Page last updated at 05:21 GMT, Wednesday, 20 January 2010

Worboys victim 'not taken seriously'

The police watchdog has criticised officers for blunders in an investigation into a series of sex attacks by London black-cab driver John Worboys.

One of his victims was "Anna". She was assaulted in July 2007 - and her complaint is at the heart of the Independent Police Complaints Commission investigation. She told BBC News that police failed to take her case seriously.

Anna reluctantly accepted a drink from Worboys after getting into his cab.

He claimed he had won some money and wanted her to have a drink with him to celebrate his good fortune.

Anna thought his insistence at sharing a drink was "completely innocent, although I found it strange that the taxi driver was drinking".

After taking some of the liquid she began to feel "very light-headed". Worboys then got into the back of the vehicle and forced a pill down her throat. She has no memory of what happened next.

I think that's the worst thing of all, that he could have been stopped in his tracks a long time ago
"Anna", victim of John Worboys

Anna woke up at home in bed with injuries to her knee and arm and then began to have flashbacks. She suspected something was "quite alarming" about her journey home.

After she called the police, she was visited by uniformed and specialist Metropolitan Police officers, but she felt they were not taking her seriously.

'Safest method'

"It was like they didn't believe that it was a licensed black Hackney carriage that I had got into.

"They were convinced within themselves that it was an unlicensed illegal minicab. And that was despite of the evidence of CCTV footage.

"I got into a licensed black taxi because that what's encouraged because it's the safest method. They encourage women who are going home by themselves to get a black cab. That is why I got it."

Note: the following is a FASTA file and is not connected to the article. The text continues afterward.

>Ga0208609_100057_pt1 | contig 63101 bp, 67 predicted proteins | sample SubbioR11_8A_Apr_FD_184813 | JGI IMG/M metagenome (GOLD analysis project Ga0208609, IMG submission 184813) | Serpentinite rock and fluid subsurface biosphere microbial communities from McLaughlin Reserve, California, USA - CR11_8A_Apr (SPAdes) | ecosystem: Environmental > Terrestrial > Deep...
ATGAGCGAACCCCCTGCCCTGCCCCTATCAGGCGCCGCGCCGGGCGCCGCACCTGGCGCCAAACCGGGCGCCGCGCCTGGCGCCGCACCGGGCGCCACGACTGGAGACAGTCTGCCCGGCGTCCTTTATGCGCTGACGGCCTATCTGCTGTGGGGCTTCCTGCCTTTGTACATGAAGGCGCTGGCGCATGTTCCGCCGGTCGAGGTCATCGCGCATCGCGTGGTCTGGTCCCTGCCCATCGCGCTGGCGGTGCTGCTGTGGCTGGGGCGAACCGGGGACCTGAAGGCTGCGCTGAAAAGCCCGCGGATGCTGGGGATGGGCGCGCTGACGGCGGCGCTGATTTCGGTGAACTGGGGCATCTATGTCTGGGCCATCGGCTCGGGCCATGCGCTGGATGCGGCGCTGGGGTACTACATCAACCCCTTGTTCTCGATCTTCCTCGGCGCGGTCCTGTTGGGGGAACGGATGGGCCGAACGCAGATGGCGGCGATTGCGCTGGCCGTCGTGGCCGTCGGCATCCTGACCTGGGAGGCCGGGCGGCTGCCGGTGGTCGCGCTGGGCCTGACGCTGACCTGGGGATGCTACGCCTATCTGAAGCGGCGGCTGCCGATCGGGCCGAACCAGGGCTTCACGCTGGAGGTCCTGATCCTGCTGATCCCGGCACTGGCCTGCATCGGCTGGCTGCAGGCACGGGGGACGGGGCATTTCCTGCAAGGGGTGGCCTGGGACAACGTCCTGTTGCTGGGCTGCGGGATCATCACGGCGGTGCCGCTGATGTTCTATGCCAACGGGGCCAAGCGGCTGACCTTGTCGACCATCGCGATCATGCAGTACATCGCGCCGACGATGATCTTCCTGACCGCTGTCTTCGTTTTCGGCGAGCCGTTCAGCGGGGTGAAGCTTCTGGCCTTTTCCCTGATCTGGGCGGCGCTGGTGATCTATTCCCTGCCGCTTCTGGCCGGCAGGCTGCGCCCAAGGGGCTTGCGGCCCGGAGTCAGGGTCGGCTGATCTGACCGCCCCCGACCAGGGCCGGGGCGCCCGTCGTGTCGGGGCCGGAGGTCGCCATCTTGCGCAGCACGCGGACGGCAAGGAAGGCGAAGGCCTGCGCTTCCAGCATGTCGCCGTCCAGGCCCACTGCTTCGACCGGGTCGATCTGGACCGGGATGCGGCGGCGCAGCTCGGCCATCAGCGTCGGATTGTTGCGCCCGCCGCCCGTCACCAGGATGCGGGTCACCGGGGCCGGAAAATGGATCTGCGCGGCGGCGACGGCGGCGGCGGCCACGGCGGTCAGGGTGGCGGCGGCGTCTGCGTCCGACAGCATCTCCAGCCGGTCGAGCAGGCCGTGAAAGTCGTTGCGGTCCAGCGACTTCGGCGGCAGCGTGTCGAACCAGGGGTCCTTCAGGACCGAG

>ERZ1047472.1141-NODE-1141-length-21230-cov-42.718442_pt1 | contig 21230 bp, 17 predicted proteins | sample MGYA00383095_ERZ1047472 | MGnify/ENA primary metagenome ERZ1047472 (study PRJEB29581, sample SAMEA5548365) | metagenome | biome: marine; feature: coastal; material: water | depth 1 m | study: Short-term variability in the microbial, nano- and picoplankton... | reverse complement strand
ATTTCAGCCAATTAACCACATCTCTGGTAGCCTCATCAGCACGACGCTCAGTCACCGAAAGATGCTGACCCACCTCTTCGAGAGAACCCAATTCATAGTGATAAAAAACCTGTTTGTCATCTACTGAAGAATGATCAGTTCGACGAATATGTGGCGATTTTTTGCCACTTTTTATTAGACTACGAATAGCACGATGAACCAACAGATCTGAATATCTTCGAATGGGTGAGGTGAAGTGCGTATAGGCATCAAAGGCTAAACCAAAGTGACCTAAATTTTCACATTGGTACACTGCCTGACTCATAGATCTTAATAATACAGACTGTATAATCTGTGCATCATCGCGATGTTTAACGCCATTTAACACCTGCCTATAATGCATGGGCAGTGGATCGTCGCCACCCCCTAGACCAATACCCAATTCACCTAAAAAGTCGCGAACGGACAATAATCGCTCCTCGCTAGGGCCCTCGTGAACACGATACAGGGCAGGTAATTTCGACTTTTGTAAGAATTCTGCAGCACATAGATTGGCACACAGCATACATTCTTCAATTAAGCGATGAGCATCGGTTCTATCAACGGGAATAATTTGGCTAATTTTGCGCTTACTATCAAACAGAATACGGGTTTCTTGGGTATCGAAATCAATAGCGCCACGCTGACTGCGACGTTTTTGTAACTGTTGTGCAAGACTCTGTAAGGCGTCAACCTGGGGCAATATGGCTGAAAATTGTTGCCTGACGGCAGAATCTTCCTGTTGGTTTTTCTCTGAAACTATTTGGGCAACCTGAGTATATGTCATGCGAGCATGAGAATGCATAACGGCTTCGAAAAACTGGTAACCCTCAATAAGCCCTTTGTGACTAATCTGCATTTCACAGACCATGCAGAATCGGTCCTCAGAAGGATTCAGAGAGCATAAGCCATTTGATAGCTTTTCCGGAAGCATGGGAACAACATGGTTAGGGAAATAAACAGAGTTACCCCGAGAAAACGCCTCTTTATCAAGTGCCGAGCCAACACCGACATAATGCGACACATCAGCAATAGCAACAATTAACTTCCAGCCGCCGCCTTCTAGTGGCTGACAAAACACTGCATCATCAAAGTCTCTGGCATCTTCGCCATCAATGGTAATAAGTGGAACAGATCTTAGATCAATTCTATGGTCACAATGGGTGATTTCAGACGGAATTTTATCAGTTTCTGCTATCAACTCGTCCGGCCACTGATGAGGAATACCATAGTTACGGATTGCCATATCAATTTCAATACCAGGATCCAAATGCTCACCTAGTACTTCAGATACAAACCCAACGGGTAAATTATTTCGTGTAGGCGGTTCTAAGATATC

Anna said because police took six hours or more to arrive, she did not have a medical examination until the early hours of the next morning.

The police later contacted her to let her know Worboys had been arrested.

She said: "When they told me that, I did find it quite weird in the sense that they hadn't taken my statement.

"They had arrested him but they didn't really know what the full allegations were. So they interviewed and arrested him on nothing really. They just questioned him without the allegations."

'Felt disgusted'

She then learned that legal proceedings were not going to be taken against Worboys at that stage.

"I felt really disappointed because I knew that there were so many flaws in the way the police had handled my claim. They didn't take my statement for a good few days.

"They didn't collect the CCTV footage. They took hours and hours to respond. I was drugged obviously. They waited ages to take samples from me."

John Worboys
Worboys was found guilty in March 2009 of a series of sexual assaults

Anna said she found out about Worboys's subsequent arrest for attacks on other women through newspaper reports rather than from the police.

"I just knew that it was the same person. It was just too similar not to be. I felt quite disgusted and didn't want to believe it."

She said she was "startled" by what she read in the IPCC report.

"It was almost like reading something completely different to what had happened, simply because everything I was told, nothing matched up.

"So reading that made me feel more confident in what I tried to get across to the police, but it has also obviously made me feel quite upset in the sense that they could have stopped Worboys a very long time ago if the officers had actually done their job better."

'No faith'

A lot of other women would not have become victims had Worboys been halted after he attacked her, she said.

"I think that's the worst thing of all, that he could have been stopped in his tracks a long time ago.

"If they had just looked into the evidence. If they had just been willing to listen to the facts. Maybe if it was an illegal cab driver they would have taken things a lot more seriously."

As a result of her dealings with the police, her confidence in the force has been shattered.

She said: "I felt like I was the criminal. I certainly didn't feel like I was the victim at all, I certainly wasn't treated like one.

"It felt like I had to prove my case because they weren't willing to listen to me or to look into what I was saying.

"If I could avoid it I would avoid using or calling upon the police again. What has happened to me with the case over Worboys has left me with no faith in them at all."

The victim's name has been changed to protect her identity.

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